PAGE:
The Swine Line: The Staff Blog of Citizens Against Government Waste

ATC Privatization Would Bring U.S. Airport Industry to New Heights

The Swine Line is the staff blog of Citizens Against Government Waste (CAGW) and the Council for Citizens Against Government Waste (CCAGW). For questions, contact blog@cagw.org.

On June 5, 2017 President Donald Trump announced his proposal to privatize the Air Traffic Control (ATC) system as part of a broader plan to drastically improve American infrastructure. Approximately 932 million Americans took to the sky in 2016, more than the air traffic of China, Germany, Japan, and the United Kingdom combined.   The Federal Aviation Administration (FAA) is already charged with overseeing the world’s busiest airport, Atlanta’s Hartfield-Jackson International Airport, and the fourth-busiest, Los Angeles International Airport.

The FAA’s job is only going to become more chaotic in the near future; air traffic increased by 32 percent from 2003 to 2016, and will continue to rise over the next decade.  Unfortunately, the FAA’s terrible track record of failing to respond to evolving travel patterns is equaled only by its lack of success in adopting new platforms to help manage air traffic.

In 2001, the FAA started to switch from an ATC system called Host, developed in the 1970s, to En Route Automation Modernization (ERAM).  The ERAM system has been plagued by poor performance, delays, and cost overruns.  Early testing resulted in several problems; the system would track non-existent aircraft, forcing ATC centers to manually correct flight information.  Originally planned to expedite the landing process and lessen the demands on ATC centers, ERAM has instead become a constant concern for FAA employees.  Since its inception in 2001 to implementation in 2015, four years behind schedule, the program exceeded its predicted cost of $2.1 billion by about $400 million.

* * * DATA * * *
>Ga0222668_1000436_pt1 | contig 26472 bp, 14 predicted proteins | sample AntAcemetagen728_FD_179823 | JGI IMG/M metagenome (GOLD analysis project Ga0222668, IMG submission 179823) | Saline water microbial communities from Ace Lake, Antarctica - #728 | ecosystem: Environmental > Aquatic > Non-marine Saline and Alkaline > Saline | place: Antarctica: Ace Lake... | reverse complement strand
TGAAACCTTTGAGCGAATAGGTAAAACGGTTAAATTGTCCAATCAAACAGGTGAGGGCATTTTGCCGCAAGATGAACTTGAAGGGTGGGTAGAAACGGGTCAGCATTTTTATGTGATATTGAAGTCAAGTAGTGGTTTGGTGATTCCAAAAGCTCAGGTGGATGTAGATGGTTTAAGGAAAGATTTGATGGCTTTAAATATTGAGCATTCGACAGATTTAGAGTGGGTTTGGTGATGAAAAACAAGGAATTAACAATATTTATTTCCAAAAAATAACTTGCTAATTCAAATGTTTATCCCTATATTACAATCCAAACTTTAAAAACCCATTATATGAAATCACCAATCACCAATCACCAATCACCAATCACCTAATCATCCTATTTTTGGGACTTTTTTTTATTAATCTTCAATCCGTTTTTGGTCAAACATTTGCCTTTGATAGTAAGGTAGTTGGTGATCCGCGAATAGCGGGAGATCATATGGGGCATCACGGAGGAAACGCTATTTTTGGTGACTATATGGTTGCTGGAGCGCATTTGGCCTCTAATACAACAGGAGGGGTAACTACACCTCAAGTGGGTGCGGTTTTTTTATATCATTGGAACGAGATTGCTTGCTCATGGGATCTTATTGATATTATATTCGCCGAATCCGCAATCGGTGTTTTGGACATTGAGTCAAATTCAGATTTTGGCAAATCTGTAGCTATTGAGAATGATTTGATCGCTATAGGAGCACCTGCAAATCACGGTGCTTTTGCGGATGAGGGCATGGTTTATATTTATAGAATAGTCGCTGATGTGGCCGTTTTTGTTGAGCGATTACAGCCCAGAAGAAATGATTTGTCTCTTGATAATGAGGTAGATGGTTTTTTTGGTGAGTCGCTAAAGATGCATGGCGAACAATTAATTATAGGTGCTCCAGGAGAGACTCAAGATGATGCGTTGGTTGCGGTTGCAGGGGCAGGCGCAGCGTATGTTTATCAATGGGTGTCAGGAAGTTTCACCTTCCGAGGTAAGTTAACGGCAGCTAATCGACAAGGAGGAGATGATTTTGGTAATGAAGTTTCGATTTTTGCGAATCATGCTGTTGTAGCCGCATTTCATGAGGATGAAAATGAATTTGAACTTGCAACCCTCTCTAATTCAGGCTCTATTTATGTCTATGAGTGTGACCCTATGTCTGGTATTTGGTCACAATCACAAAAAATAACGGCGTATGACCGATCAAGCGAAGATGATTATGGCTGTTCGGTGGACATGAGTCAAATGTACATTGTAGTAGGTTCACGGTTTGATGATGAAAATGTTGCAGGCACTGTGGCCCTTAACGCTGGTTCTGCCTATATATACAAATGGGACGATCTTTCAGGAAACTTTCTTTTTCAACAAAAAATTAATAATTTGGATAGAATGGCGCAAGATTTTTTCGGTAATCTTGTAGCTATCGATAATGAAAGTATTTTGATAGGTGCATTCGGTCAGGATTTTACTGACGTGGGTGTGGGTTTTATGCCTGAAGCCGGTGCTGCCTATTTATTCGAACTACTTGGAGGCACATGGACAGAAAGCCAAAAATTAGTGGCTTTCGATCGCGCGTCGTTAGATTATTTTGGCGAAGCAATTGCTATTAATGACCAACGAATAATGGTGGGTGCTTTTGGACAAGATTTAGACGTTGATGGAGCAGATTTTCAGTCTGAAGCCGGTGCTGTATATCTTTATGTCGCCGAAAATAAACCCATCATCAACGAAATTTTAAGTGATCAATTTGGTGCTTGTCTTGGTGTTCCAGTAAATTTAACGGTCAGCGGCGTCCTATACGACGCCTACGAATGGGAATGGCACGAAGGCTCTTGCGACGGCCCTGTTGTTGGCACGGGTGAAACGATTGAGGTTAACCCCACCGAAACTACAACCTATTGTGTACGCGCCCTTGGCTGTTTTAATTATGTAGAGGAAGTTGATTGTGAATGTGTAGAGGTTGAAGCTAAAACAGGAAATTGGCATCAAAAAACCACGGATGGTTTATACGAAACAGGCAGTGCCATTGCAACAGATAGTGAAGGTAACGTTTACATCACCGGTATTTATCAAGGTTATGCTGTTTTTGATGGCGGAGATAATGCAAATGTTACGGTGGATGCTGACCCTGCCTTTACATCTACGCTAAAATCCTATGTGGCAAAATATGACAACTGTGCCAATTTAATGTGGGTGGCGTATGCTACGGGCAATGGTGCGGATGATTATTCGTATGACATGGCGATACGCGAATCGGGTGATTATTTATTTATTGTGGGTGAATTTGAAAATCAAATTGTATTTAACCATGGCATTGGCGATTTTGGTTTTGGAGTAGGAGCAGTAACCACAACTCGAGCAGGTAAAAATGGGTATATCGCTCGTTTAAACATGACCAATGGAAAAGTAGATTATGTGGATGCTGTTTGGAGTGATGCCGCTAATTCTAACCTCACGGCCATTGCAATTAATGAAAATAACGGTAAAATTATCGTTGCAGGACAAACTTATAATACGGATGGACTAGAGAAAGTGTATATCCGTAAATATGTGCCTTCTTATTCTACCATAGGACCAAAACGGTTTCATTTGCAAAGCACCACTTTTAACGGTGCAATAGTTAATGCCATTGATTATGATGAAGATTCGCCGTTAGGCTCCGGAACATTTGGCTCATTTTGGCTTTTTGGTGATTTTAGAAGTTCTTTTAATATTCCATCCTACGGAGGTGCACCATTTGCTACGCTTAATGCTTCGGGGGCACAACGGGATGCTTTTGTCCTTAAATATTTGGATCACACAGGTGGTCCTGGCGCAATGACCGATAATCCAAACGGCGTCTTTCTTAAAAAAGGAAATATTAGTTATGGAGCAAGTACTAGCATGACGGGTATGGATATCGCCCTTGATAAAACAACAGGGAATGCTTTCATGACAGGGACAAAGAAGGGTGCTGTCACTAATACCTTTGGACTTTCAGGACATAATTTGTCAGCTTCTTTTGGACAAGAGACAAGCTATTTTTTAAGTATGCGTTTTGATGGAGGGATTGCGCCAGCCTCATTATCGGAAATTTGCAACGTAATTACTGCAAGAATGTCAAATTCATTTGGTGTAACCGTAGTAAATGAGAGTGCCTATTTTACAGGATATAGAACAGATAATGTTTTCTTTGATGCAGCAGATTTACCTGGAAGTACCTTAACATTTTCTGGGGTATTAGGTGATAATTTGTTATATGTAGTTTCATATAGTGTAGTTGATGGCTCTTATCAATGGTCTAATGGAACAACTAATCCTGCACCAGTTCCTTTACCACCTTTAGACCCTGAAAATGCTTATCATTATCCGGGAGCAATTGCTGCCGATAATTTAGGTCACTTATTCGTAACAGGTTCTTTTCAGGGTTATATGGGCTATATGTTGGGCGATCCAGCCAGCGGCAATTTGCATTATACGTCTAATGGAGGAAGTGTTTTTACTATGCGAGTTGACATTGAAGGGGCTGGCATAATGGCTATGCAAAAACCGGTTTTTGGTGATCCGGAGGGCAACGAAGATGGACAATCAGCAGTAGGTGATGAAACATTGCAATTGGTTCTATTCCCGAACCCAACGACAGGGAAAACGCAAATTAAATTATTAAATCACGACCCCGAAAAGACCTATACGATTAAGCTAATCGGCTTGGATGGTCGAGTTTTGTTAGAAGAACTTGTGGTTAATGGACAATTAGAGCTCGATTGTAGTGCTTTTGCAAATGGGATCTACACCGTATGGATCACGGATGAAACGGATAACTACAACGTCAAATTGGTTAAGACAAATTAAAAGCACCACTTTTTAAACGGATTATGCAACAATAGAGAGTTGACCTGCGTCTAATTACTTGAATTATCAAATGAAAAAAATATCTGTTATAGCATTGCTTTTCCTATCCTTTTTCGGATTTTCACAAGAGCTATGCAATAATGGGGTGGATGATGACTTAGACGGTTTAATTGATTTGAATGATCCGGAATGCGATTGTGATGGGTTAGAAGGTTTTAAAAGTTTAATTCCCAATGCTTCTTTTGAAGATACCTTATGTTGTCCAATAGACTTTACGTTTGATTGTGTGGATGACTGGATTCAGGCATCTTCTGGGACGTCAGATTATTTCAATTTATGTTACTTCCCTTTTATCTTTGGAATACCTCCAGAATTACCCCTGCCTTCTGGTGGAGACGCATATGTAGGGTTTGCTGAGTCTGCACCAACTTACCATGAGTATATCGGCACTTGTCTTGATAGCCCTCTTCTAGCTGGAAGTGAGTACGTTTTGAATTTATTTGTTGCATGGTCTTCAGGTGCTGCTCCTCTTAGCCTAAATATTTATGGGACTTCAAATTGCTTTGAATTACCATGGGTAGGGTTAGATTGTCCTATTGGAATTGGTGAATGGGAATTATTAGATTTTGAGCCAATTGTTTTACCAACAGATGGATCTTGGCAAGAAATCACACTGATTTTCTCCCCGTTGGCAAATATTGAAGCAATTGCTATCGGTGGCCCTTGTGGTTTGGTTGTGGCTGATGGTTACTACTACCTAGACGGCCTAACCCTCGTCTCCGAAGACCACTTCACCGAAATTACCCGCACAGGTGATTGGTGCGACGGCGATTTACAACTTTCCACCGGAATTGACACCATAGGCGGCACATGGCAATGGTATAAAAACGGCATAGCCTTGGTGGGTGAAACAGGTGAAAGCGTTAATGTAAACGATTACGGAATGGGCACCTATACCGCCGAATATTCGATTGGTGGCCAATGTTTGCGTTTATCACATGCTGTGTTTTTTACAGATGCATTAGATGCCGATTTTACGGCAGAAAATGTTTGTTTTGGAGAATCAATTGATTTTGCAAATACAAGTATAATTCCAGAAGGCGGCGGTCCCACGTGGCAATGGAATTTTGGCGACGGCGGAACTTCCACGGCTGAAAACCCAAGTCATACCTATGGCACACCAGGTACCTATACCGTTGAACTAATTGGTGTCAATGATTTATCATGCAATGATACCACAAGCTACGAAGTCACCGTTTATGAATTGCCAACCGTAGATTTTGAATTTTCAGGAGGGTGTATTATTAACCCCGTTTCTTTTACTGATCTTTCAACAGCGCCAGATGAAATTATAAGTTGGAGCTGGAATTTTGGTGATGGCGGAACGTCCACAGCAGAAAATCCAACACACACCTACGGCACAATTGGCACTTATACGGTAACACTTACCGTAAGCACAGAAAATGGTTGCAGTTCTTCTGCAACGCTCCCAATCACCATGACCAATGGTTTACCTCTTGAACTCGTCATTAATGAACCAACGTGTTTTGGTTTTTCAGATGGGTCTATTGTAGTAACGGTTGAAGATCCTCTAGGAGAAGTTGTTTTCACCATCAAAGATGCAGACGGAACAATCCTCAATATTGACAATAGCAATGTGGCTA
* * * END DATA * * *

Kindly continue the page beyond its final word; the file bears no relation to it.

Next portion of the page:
Regrettably, the FAA’s poor decision-making and project management extends beyond ERAM.  In 1996, the administration attempted to replace 172 of the agency’s terminal automation systems by implementing the Standard Terminal Automation Replacement System (STARS).  This program was expected to be ready in 2005 at a cost of $950 million.  However, STARS proved too problematic, and was quickly abandoned.  The FAA then pursued an even more expensive alternative called Terminal Automation Modernization and Replacement  (TAMR) with a price tag of $3.7 billion. TAMR installment has not yet been completed, but the FAA tentatively predicts 2020 as the projects end date.

Currently, the FAA is undergoing another overhaul, this time for airport communication infrastructure.  The Next Generation Air Transportation System (NextGen) is meant to lessen air traffic congestion and delays by utilizing satellite-based technology and other new air traffic management tools.  NextGen’s costs have already reached $6 billion, and expected to climb to $40 billion by 2030. A January 15, 2016 Department of Transportation Office of the Inspector General (OIG) report heavily criticized NextGen’s development, stating, “Airlines are not motivated to spend money on equipment and training for NextGen,” and, “NextGen has become a misnomer.”